Uganda is endowed with hot springs called Kitagata, believed to have natural healing powers.
The springs in the Sheema district of western Uganda have two streams: Mulago named after Uganda’s biggest referral hospital due to its healing powers, and Ekyomugabe which was used by King of Ankore.
The springs formed because of water heating from the ground, emerged through the Earth’s crust and have been traditionally important in the area for generations.
People have bathed in the hot springs to treat skin diseases, stomach and rheumatic disorders. According to residents, they were discovered in 1904 by a hunter. The springs had sections of warm water for bathing and natural boiling water, where people prepared tea and boiled eggs.
Unfortunately, the treasured resource is slowly dying. The water used to warm above 98 °C (208 °F) but is now lower. Former crystal clear waters are clogged and they no longer flash to the nearby swamp because of a blockade by a nearby stream. According to residents, the blockade happened following massive floods from the River Sebbanga.
“Shortly after the floods, the pools and seeps on hot springs reduced their temperatures. While we hoped this would be only temporary, the situation remain the same,” said Kitagata resident Mwijukye Sam.
Residents blame the government for neglecting the treasured resource, saying it failed to provide excavators to open blocked waterways to prevent rain water from flooding the springs. They said the longer the springs remain blockaded, the less likely waters will return to hot temperatures.
The springs are managed by the government. A proposal to privatize the springs was rejected. Deputy Mayor of Sheema Lukia Nakaliisa told Anadolu Agency that the district is aware of the blockade and awaiting funding to procure equipment.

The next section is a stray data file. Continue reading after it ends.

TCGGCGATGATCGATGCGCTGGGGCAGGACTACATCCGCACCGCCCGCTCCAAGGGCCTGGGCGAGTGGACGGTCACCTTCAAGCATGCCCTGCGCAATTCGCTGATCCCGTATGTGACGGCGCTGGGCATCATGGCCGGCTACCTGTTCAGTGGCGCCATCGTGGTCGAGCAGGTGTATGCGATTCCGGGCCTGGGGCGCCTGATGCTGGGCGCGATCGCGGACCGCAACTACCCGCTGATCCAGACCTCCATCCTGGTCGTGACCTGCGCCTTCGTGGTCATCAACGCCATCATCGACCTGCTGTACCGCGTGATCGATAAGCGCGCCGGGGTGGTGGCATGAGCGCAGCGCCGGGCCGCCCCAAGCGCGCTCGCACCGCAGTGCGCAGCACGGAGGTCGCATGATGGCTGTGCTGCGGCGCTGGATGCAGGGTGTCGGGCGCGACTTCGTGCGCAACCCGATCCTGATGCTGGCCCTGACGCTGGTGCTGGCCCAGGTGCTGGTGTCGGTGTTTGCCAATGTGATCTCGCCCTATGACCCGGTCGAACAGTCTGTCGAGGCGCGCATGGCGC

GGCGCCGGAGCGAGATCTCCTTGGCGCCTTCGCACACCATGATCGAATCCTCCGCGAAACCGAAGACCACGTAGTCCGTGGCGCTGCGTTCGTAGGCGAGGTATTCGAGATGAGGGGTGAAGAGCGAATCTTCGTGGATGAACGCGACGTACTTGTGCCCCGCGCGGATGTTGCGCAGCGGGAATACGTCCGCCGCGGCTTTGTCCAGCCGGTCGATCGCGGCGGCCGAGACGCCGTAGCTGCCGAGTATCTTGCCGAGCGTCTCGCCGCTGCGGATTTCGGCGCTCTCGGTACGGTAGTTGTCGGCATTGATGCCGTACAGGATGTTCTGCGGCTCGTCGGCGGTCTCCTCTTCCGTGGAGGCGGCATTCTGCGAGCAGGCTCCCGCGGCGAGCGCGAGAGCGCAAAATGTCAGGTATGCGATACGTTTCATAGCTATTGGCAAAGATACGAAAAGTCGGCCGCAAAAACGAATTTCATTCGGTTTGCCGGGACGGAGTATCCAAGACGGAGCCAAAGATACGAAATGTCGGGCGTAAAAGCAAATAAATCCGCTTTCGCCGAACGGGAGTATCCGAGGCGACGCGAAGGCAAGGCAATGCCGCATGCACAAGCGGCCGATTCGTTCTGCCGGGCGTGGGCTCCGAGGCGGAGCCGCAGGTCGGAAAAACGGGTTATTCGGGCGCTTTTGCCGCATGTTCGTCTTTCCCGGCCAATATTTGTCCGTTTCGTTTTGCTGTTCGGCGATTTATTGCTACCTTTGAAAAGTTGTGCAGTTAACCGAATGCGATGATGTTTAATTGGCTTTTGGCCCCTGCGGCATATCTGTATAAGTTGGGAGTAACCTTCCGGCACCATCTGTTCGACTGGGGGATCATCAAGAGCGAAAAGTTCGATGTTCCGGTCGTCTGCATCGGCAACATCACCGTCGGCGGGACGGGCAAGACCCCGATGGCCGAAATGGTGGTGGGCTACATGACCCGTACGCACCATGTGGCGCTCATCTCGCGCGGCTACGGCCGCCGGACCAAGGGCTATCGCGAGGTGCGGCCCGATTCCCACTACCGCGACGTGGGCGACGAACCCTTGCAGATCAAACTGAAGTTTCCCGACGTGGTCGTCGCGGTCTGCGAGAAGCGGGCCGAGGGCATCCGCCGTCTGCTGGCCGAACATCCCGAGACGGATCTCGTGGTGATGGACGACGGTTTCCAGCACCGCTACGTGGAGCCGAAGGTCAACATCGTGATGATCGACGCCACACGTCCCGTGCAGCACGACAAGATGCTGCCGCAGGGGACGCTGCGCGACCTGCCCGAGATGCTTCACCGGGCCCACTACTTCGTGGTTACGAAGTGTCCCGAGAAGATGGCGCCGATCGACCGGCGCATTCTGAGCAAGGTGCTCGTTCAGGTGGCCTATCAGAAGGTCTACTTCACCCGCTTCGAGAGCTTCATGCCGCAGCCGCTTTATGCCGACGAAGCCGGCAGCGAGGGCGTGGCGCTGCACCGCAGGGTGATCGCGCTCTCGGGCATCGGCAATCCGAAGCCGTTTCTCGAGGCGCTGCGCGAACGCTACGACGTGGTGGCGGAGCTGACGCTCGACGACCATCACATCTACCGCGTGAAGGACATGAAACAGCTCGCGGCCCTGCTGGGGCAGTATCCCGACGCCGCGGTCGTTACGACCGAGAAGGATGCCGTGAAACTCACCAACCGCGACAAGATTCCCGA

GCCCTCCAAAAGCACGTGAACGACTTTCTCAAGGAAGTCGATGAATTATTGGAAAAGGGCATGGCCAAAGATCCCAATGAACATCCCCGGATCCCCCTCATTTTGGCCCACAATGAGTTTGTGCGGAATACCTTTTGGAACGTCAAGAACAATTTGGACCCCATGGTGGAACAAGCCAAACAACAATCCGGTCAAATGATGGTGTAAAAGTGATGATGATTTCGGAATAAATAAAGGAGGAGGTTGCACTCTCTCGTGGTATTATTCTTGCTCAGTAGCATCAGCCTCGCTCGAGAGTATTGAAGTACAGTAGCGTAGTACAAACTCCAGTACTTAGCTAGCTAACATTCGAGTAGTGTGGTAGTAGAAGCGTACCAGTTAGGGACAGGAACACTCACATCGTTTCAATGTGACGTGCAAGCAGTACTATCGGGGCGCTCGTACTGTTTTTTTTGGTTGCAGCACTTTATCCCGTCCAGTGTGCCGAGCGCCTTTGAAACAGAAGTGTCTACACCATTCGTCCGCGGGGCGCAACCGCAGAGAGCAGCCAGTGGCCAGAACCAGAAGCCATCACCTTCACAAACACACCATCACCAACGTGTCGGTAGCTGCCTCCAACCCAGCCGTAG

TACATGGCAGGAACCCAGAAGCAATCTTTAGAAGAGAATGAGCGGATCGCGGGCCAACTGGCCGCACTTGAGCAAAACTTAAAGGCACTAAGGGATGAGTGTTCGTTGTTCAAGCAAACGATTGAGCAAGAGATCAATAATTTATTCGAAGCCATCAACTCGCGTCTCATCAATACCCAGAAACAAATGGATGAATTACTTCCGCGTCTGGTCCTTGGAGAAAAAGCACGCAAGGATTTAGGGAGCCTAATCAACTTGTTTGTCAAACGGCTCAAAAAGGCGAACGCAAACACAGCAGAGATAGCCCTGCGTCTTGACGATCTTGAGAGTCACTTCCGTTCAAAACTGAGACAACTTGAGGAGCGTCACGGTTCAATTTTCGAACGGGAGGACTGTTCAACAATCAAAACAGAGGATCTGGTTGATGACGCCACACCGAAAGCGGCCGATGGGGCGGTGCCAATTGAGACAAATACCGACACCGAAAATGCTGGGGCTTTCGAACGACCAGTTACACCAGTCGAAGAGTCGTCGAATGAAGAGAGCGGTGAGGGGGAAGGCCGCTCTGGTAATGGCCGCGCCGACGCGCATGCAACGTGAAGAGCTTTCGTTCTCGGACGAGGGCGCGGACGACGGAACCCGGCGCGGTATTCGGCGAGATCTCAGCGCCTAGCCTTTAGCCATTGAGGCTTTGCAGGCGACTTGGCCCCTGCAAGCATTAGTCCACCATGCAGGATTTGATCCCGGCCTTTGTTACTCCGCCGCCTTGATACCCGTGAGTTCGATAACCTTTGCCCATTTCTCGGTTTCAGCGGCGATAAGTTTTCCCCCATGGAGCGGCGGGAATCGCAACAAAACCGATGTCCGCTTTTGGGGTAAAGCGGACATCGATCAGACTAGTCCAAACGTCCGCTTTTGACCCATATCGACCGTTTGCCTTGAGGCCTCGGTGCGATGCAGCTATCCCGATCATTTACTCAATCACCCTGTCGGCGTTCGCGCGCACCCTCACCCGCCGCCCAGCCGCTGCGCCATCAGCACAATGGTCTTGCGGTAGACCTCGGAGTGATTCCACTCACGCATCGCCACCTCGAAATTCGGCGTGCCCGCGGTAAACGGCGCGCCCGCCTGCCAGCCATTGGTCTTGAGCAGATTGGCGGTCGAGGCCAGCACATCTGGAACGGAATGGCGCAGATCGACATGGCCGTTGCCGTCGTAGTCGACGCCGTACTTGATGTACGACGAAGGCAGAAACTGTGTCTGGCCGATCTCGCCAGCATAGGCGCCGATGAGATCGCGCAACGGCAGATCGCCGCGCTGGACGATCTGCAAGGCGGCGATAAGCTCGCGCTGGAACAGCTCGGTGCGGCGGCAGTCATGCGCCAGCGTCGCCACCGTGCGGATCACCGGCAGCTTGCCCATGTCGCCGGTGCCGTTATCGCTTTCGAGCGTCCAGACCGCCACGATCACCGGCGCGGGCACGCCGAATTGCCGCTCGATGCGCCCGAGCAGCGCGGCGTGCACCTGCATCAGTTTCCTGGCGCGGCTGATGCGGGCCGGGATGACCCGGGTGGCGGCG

Chief Executive Officer of the Uganda Tourism Board (UTB) Lilly Ajarova said developing Kitagata hot springs is on the agenda, pending government funding.
Hot springs have been used for medicinal purposes because of their biological characteristics and microorganisms.
Dr. Horace Mayengo says hot springs water has therapeutic effects on treating a number of diseases.
“Hot springs are a rich source of sulphur, a mineral present in every cell of our body used to make collagen, which keeps our skin smooth and healthy. This explains the healing potential of hot springs in treating skin irritations and infections such as rashes and eczema. They are also a source of magnesium that can help to protect against cardiovascular diseases and lower blood pressure,” said Mayengo.
Medical Lab Scientist Silence Zuriat said there are chlorides present in hot springs which help maintain electrolyte balance and the potential for hydrogen in body fluids are essential for the production of hydrochloric acid in the stomach that aids in protein digestion. She said inhaling mineral water vapors can be effective in treating asthma, sinus problems, allergies and other respiratory problems facilitating breathing.
In view of the uniqueness of hot water springs, it is helpful for the Ugandan government to prioritize developing the Kitagata hot springs, or privatize it because it would have a tremendous impact on the development of the local community and boost domestic tourism.
Direct benefits include jobs creation and income generation because it comes with new roles, such as tour guides, retail outlets, transportation services, hotel staff, local artifacts, handicraft items among others.
It would also be a reason to conserve the natural environment through increased awareness and stimulate participation of locals in environmental protection.
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